I received this book for free from Netgalley in exchange for an honest review. This does not affect my opinion of the book or the content of my review.
on 4th June 2015
A bitter-sweet, coming-of-age novel that's perfect for fans of John Green and Stephen Chbosky.
When he's sent to Latham House, a boarding school for sick teens, Lane thinks his life may as well be over.
But when he meets Sadie and her friends - a group of eccentric troublemakers - he realises that maybe getting sick is just the beginning. That illness doesn't have to define you, and that falling in love is its own cure.
Extraordinary Means is a darkly funny story about true friendships, ill-fated love and the rare miracle of second chances
As I write this review, I’m sitting on my lunch break. I finished Extraordinary Means an hour ago, and I still feel like someone’s punched me very hard in the stomach. When I started reading this, I wasn’t expecting to fall in love with Extraordinary Means. I didn’t think I would connect with the characters. I underestimated Schneider’s ability to make me fall in love with them.
It’s not difficult to imagine such a thing as total drug resistant TB. And Schneider did such a fantastic job at making it seem so real. I can imagine somewhere like Latham House existing. And I can imagine how society would react to those staying there. And Schneider captures this perfectly. It could be easy to forget what these teens are going through, but Schneider makes sure that we don’t. And that’s important. It’s remembering why these teens are at Latham that makes Extraordinary Means so powerful.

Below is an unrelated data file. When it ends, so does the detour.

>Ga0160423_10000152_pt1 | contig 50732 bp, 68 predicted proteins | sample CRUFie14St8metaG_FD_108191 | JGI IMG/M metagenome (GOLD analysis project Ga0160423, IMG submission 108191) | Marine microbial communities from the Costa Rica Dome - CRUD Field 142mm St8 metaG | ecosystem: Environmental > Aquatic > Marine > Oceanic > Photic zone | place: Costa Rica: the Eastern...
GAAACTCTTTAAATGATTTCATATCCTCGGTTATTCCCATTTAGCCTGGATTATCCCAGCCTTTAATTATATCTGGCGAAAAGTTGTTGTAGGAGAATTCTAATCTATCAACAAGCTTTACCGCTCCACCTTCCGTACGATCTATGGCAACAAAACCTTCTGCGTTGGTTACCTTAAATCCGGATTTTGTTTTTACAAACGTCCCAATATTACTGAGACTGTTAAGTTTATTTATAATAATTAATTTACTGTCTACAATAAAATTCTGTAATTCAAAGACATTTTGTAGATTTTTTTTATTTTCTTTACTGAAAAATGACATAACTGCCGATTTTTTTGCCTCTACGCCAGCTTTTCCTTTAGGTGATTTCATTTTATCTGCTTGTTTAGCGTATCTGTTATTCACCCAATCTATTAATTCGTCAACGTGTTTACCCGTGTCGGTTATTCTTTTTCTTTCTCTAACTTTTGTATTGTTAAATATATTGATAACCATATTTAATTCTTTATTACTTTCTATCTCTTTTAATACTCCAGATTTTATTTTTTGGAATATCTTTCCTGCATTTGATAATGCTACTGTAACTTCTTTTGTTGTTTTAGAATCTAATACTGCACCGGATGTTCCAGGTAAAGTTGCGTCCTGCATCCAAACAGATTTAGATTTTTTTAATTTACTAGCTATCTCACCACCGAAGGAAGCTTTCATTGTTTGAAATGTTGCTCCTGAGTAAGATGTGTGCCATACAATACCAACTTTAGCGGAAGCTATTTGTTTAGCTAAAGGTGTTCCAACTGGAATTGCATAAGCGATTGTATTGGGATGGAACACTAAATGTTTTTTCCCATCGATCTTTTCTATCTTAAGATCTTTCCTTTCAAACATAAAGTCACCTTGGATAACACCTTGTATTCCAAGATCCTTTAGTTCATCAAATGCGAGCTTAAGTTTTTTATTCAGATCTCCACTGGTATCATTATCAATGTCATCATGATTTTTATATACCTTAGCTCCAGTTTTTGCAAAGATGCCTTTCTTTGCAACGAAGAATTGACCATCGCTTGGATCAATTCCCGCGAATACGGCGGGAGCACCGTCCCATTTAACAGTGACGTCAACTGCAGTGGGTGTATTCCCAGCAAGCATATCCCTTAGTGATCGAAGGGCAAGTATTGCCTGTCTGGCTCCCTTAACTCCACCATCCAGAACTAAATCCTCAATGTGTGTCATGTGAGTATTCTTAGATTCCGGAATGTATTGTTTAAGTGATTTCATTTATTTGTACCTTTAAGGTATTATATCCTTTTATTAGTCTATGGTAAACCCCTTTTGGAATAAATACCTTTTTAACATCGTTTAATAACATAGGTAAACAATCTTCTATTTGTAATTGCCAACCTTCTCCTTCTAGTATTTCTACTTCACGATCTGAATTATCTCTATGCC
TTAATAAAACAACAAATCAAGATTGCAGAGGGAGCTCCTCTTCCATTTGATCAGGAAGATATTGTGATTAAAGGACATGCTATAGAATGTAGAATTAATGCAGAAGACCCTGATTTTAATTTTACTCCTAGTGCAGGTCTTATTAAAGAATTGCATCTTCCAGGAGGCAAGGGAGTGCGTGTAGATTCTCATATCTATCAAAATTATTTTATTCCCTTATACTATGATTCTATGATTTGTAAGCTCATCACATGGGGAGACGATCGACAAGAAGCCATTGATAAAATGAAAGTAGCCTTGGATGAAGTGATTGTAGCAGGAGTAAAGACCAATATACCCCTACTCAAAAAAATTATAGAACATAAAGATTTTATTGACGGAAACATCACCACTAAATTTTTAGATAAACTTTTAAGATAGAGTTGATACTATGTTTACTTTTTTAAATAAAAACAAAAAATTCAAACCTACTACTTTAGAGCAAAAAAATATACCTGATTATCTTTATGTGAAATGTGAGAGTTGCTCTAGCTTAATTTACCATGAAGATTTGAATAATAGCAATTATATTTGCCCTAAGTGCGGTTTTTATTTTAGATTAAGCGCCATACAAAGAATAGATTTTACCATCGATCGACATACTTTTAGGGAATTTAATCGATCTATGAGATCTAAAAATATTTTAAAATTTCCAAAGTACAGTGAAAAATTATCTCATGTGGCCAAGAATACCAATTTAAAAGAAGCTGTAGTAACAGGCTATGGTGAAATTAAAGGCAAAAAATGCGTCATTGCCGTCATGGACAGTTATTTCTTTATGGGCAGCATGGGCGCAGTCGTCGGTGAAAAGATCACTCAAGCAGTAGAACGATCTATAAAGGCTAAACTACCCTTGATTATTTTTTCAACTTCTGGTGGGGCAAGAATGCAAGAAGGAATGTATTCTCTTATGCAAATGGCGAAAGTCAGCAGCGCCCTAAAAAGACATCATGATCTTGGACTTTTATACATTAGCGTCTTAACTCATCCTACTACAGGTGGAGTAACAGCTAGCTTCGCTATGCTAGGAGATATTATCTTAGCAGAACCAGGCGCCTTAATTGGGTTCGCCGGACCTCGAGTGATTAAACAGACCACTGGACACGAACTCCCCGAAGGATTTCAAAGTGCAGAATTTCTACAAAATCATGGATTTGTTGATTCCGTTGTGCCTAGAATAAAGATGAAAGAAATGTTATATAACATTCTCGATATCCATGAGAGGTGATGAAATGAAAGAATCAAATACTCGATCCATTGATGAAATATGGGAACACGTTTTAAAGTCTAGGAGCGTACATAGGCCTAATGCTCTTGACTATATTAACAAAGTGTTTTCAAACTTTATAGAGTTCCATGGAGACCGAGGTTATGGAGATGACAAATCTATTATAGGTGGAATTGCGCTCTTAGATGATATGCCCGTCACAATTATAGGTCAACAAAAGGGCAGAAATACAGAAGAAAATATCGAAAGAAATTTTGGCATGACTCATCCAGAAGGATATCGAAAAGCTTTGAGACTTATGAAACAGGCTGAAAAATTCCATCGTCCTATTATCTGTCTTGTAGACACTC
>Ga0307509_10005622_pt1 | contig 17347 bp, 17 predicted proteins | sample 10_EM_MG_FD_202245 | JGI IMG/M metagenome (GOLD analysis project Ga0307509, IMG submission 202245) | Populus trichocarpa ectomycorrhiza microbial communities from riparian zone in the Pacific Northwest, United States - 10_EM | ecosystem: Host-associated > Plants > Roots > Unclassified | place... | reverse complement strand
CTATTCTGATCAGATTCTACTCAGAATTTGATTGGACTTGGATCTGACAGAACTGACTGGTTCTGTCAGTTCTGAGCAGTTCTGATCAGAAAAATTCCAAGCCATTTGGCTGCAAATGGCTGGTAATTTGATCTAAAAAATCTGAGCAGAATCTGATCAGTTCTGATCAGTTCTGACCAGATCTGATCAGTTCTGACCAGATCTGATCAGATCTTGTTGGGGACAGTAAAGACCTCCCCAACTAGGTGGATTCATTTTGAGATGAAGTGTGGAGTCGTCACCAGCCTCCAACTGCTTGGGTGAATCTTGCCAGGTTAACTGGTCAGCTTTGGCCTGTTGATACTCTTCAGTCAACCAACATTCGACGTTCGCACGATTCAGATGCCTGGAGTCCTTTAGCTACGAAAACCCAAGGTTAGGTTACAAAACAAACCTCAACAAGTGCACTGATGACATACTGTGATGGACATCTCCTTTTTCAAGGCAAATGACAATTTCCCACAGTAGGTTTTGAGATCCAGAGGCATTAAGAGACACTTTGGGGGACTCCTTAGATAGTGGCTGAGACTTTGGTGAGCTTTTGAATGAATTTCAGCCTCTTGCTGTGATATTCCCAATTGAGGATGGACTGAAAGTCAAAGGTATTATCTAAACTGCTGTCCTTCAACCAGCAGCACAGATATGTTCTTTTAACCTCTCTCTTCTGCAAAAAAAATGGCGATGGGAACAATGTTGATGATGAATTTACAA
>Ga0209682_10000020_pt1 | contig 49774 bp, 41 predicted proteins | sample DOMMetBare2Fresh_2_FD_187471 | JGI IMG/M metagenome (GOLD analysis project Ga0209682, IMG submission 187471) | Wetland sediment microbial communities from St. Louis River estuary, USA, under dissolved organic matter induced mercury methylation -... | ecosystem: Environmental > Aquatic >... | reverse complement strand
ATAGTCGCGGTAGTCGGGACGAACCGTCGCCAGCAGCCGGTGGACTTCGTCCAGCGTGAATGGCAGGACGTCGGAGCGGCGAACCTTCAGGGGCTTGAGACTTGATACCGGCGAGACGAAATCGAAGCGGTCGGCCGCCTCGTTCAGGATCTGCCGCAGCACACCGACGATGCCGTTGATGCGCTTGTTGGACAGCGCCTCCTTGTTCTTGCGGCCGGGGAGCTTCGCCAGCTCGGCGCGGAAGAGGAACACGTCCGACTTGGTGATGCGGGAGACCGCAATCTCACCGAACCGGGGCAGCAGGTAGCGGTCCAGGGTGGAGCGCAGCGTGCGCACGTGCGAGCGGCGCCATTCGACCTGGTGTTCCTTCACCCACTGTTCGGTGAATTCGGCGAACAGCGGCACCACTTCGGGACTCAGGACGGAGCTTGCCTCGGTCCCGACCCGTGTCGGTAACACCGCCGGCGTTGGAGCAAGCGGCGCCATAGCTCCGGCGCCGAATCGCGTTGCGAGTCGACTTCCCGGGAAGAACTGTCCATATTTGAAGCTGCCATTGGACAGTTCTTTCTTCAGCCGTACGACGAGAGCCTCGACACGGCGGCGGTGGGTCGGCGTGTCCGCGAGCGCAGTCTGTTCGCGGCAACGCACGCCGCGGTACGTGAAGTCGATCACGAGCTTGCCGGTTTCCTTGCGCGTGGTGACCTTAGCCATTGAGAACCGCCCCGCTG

I flitted between liking Sadie and Lane and not feeling much towards them at all. I’ve read books with characters similar to these two, and despite their individualities that set them apart, it was difficult to shake that feeling. I loved how Sadie changed Lane and stopped him from living out the life he thought he should be living. However cliche it is, she did breathe life into Lane’s character, which instantly made me connect to him more. I loved Charlie, so the ending tore me into shreds, but it kind of had to be done. It brought the horrors of their reality back to the forefront of my mind, but it still hurt to read. I loved that whilst the thought of a happy ending was there, Schneider didn’t give it to us all neatly wrapped in a bow. A story like this one shouldn’t end with everyone getting their happily ever after, it’s not realistic.
Extraordinary Means is one of the most thought-provoking books I’ve read this year, and certainly a story that will stay with me for a long, long time.